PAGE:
First of all, because that’s not true; and secondly, because if you want to have the experience provided by other operating systems then you should use them, instead of using GNOME.
In any case, if the question is “what goes into the System Settings and what goes into a separate applications”, then the answer is: it’s decided on a case by case basis, depending on design goals and maintenance effort.
The System Settings is not a good place to shove a whole application launcher editor. The reason why that is the case is that a whole application launcher editor can be arbitrarily complex, more complex than what the System Settings UI can sustain. The system setting has a well defined structure, and a set of limitations of what panels inside it can look like, or how the controls are laid out; since the application page is already filled with additional functionality for applications that are not installed through your distribution’s package manager, your suggested UI would be added on top of that. How does that look and behave? As I said to you earlier, what kind of keys should be visible in that page? “Startup Notification” and “Run from terminal” are, of course, not going to be there because they are not settings: they are choices made by application developers that you have no business in changing; Redditors might think that changing icons is a good idea, when in reality is basically just a way for people to mess around with the identity of existing applications. What else? “Hide from applications launcher” may be useful, I concede that, but it’d be kind of lost in a bunch of entries and switches. Plus, are we talking about changing something that’s already installed, or are we talking about creating new application launchers? Your mock up has the ability to change the command line, which is terrifying to begin with, but it would make sense only if you allowed the creation of new application launchers with custom commands, environments, and settings.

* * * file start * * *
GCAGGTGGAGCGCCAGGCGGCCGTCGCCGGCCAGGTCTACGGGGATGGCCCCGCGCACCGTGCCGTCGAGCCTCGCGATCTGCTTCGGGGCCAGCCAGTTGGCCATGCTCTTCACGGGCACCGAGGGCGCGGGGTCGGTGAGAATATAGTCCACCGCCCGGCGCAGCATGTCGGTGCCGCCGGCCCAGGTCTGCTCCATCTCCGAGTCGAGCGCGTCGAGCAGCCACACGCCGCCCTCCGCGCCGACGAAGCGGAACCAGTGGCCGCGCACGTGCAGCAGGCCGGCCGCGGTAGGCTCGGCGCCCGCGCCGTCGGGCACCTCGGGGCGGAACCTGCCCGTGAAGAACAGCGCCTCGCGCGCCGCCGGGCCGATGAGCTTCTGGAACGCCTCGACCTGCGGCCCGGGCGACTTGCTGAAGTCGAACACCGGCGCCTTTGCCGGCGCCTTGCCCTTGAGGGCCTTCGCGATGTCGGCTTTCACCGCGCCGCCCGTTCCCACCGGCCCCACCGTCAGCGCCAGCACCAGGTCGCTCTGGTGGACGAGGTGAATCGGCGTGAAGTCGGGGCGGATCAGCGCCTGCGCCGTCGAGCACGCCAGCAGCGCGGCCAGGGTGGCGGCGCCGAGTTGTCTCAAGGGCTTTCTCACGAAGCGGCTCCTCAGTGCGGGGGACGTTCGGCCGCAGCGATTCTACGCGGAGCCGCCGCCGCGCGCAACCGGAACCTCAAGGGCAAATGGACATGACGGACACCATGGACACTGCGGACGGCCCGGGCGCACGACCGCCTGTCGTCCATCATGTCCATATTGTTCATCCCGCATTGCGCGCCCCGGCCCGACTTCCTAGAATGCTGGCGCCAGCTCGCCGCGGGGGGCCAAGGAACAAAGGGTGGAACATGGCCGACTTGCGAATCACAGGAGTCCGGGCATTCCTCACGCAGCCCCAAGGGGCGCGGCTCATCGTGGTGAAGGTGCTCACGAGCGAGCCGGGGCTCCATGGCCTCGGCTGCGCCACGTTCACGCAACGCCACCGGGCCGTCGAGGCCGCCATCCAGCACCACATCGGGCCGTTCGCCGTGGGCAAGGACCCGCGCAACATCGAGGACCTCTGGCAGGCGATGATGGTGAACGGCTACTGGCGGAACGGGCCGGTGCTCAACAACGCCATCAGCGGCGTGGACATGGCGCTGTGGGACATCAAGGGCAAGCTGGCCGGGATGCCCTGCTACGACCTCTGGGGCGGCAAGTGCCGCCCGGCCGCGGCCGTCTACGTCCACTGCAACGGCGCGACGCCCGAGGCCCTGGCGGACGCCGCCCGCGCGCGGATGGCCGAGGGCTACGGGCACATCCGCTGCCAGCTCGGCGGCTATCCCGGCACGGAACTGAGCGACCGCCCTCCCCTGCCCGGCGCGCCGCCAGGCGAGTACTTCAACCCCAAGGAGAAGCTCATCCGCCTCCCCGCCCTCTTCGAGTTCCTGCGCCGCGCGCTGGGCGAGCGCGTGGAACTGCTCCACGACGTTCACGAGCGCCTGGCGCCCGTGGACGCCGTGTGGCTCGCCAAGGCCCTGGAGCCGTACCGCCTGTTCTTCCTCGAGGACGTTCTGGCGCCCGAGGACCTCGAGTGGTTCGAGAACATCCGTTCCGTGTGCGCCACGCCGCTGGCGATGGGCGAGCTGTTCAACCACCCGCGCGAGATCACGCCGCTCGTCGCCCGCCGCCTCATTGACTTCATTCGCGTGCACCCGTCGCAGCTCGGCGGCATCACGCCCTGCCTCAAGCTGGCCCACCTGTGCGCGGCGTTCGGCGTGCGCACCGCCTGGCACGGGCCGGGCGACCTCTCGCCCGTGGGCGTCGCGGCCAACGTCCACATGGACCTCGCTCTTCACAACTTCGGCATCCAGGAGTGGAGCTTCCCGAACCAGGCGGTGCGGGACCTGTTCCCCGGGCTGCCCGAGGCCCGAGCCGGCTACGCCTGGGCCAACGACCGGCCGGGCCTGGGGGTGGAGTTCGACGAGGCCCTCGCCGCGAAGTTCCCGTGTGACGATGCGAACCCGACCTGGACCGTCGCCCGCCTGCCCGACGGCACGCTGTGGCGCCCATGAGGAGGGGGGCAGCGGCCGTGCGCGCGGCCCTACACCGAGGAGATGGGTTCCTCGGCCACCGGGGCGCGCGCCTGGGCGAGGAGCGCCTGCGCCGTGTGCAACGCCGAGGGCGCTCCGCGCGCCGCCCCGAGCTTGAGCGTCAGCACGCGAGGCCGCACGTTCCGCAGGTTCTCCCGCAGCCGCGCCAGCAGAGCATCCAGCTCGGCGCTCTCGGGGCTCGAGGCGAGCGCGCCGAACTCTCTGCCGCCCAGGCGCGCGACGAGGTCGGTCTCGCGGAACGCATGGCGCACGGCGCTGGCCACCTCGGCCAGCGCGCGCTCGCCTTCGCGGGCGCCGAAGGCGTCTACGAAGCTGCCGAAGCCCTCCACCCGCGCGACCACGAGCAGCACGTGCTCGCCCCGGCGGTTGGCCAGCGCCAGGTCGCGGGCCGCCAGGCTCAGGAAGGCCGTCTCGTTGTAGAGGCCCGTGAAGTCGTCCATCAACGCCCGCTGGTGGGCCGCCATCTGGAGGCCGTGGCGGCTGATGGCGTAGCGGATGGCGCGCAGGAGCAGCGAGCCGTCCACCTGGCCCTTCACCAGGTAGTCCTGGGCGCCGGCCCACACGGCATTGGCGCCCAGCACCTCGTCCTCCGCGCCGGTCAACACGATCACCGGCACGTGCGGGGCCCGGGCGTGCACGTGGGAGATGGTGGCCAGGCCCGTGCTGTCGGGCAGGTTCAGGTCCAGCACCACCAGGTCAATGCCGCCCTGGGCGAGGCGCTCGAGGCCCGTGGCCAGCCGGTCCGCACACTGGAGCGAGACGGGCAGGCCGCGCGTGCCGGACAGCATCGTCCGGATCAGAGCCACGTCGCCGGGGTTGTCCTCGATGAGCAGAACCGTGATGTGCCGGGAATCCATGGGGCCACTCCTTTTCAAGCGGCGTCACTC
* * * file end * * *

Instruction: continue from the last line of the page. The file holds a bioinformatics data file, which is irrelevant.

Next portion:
Additionally, there’s the maintenance cost of designing, writing, and maintaining a whole new UI—a cost that you’re conveniently palming off to somebody else, while you ride into the sunset.
When you ask something, always start with the most basic question: what am I trying to solve?
It seems you’re trying to solve the problem of the applications page not having enough UI, which is not really a problem anybody has—and most certainly does not get solved by lobbying a grenade in a UI elements factory.
If you’re trying to solve the issue that you want to be able to conveniently hide launchers from the applications grid, then you could solve this a lot more elegantly by adding a simple switch.
If you’re trying to solve the issue that you want to be able to edit various fields in the desktop entry files without resorting to a text editor, then a launcher editor is a much more appropriate solution, and one that does not require designing a whole new set of interactions inside an existing System Settings panel.